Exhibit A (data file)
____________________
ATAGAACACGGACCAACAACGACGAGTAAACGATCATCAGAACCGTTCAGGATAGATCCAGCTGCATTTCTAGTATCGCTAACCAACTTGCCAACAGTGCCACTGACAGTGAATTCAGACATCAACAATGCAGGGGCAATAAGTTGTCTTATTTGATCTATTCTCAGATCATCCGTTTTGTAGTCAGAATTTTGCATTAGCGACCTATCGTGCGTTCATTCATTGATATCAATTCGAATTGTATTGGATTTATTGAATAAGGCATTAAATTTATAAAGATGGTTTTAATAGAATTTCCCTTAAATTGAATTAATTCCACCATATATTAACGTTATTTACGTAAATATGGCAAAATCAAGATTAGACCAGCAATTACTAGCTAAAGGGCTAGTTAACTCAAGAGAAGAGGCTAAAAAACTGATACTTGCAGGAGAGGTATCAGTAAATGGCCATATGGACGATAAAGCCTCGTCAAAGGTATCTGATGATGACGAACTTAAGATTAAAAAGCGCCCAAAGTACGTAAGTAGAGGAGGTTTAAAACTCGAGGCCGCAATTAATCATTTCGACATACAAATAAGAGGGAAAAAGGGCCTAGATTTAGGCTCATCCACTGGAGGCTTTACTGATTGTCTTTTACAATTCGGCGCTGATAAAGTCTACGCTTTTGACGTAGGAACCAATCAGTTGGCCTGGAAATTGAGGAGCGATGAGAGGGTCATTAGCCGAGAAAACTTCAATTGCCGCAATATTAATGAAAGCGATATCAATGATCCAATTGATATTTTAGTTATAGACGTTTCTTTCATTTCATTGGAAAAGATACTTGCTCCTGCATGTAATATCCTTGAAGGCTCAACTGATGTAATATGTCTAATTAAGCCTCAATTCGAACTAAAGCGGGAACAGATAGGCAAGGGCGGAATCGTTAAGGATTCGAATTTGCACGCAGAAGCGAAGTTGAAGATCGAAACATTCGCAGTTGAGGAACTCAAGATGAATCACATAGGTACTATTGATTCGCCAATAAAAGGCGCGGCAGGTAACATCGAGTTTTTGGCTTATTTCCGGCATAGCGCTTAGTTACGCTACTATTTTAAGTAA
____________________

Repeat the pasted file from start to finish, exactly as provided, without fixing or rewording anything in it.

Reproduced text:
ATAGAACACGGACCAACAACGACGAGTAAACGATCATCAGAACCGTTCAGGATAGATCCAGCTGCATTTCTAGTATCGCTAACCAACTTGCCAACAGTGCCACTGACAGTGAATTCAGACATCAACAATGCAGGGGCAATAAGTTGTCTTATTTGATCTATTCTCAGATCATCCGTTTTGTAGTCAGAATTTTGCATTAGCGACCTATCGTGCGTTCATTCATTGATATCAATTCGAATTGTATTGGATTTATTGAATAAGGCATTAAATTTATAAAGATGGTTTTAATAGAATTTCCCTTAAATTGAATTAATTCCACCATATATTAACGTTATTTACGTAAATATGGCAAAATCAAGATTAGACCAGCAATTACTAGCTAAAGGGCTAGTTAACTCAAGAGAAGAGGCTAAAAAACTGATACTTGCAGGAGAGGTATCAGTAAATGGCCATATGGACGATAAAGCCTCGTCAAAGGTATCTGATGATGACGAACTTAAGATTAAAAAGCGCCCAAAGTACGTAAGTAGAGGAGGTTTAAAACTCGAGGCCGCAATTAATCATTTCGACATACAAATAAGAGGGAAAAAGGGCCTAGATTTAGGCTCATCCACTGGAGGCTTTACTGATTGTCTTTTACAATTCGGCGCTGATAAAGTCTACGCTTTTGACGTAGGAACCAATCAGTTGGCCTGGAAATTGAGGAGCGATGAGAGGGTCATTAGCCGAGAAAACTTCAATTGCCGCAATATTAATGAAAGCGATATCAATGATCCAATTGATATTTTAGTTATAGACGTTTCTTTCATTTCATTGGAAAAGATACTTGCTCCTGCATGTAATATCCTTGAAGGCTCAACTGATGTAATATGTCTAATTAAGCCTCAATTCGAACTAAAGCGGGAACAGATAGGCAAGGGCGGAATCGTTAAGGATTCGAATTTGCACGCAGAAGCGAAGTTGAAGATCGAAACATTCGCAGTTGAGGAACTCAAGATGAATCACATAGGTACTATTGATTCGCCAATAAAAGGCGCGGCAGGTAACATCGAGTTTTTGGCTTATTTCCGGCATAGCGCTTAGTTACGCTACTATTTTAAGTAA